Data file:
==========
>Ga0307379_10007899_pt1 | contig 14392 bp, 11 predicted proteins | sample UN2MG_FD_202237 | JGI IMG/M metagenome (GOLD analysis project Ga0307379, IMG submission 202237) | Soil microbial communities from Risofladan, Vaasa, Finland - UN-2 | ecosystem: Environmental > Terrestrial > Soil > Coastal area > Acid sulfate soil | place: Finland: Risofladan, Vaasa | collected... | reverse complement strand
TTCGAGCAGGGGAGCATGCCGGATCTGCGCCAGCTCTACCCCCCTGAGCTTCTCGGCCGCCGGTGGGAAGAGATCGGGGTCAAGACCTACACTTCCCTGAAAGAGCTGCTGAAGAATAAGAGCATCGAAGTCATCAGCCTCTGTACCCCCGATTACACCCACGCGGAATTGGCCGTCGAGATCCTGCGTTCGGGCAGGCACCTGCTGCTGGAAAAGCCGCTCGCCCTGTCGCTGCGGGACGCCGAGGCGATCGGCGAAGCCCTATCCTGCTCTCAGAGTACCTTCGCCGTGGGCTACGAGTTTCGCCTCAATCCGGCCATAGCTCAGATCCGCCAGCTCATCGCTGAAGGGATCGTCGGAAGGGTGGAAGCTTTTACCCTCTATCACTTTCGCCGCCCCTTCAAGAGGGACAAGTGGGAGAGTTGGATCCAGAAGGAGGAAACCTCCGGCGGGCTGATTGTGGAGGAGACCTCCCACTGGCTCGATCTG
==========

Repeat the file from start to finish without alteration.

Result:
>Ga0307379_10007899_pt1 | contig 14392 bp, 11 predicted proteins | sample UN2MG_FD_202237 | JGI IMG/M metagenome (GOLD analysis project Ga0307379, IMG submission 202237) | Soil microbial communities from Risofladan, Vaasa, Finland - UN-2 | ecosystem: Environmental > Terrestrial > Soil > Coastal area > Acid sulfate soil | place: Finland: Risofladan, Vaasa | collected... | reverse complement strand
TTCGAGCAGGGGAGCATGCCGGATCTGCGCCAGCTCTACCCCCCTGAGCTTCTCGGCCGCCGGTGGGAAGAGATCGGGGTCAAGACCTACACTTCCCTGAAAGAGCTGCTGAAGAATAAGAGCATCGAAGTCATCAGCCTCTGTACCCCCGATTACACCCACGCGGAATTGGCCGTCGAGATCCTGCGTTCGGGCAGGCACCTGCTGCTGGAAAAGCCGCTCGCCCTGTCGCTGCGGGACGCCGAGGCGATCGGCGAAGCCCTATCCTGCTCTCAGAGTACCTTCGCCGTGGGCTACGAGTTTCGCCTCAATCCGGCCATAGCTCAGATCCGCCAGCTCATCGCTGAAGGGATCGTCGGAAGGGTGGAAGCTTTTACCCTCTATCACTTTCGCCGCCCCTTCAAGAGGGACAAGTGGGAGAGTTGGATCCAGAAGGAGGAAACCTCCGGCGGGCTGATTGTGGAGGAGACCTCCCACTGGCTCGATCTG